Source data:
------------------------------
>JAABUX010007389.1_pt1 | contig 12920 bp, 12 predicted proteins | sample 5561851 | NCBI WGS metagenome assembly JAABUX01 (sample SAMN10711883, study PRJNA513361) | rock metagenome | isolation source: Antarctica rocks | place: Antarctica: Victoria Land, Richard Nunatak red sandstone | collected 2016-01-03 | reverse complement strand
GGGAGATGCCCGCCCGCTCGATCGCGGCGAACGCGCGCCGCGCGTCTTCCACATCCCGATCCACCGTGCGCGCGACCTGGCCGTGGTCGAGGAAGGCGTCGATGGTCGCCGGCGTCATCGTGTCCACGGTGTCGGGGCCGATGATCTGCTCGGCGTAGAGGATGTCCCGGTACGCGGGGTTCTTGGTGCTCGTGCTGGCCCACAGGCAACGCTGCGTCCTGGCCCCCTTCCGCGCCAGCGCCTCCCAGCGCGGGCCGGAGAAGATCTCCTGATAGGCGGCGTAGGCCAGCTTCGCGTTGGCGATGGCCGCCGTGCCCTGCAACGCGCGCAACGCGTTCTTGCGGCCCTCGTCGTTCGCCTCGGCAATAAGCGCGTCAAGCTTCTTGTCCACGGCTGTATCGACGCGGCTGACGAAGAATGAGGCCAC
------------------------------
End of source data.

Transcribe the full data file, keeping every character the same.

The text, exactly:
>JAABUX010007389.1_pt1 | contig 12920 bp, 12 predicted proteins | sample 5561851 | NCBI WGS metagenome assembly JAABUX01 (sample SAMN10711883, study PRJNA513361) | rock metagenome | isolation source: Antarctica rocks | place: Antarctica: Victoria Land, Richard Nunatak red sandstone | collected 2016-01-03 | reverse complement strand
GGGAGATGCCCGCCCGCTCGATCGCGGCGAACGCGCGCCGCGCGTCTTCCACATCCCGATCCACCGTGCGCGCGACCTGGCCGTGGTCGAGGAAGGCGTCGATGGTCGCCGGCGTCATCGTGTCCACGGTGTCGGGGCCGATGATCTGCTCGGCGTAGAGGATGTCCCGGTACGCGGGGTTCTTGGTGCTCGTGCTGGCCCACAGGCAACGCTGCGTCCTGGCCCCCTTCCGCGCCAGCGCCTCCCAGCGCGGGCCGGAGAAGATCTCCTGATAGGCGGCGTAGGCCAGCTTCGCGTTGGCGATGGCCGCCGTGCCCTGCAACGCGCGCAACGCGTTCTTGCGGCCCTCGTCGTTCGCCTCGGCAATAAGCGCGTCAAGCTTCTTGTCCACGGCTGTATCGACGCGGCTGACGAAGAATGAGGCCAC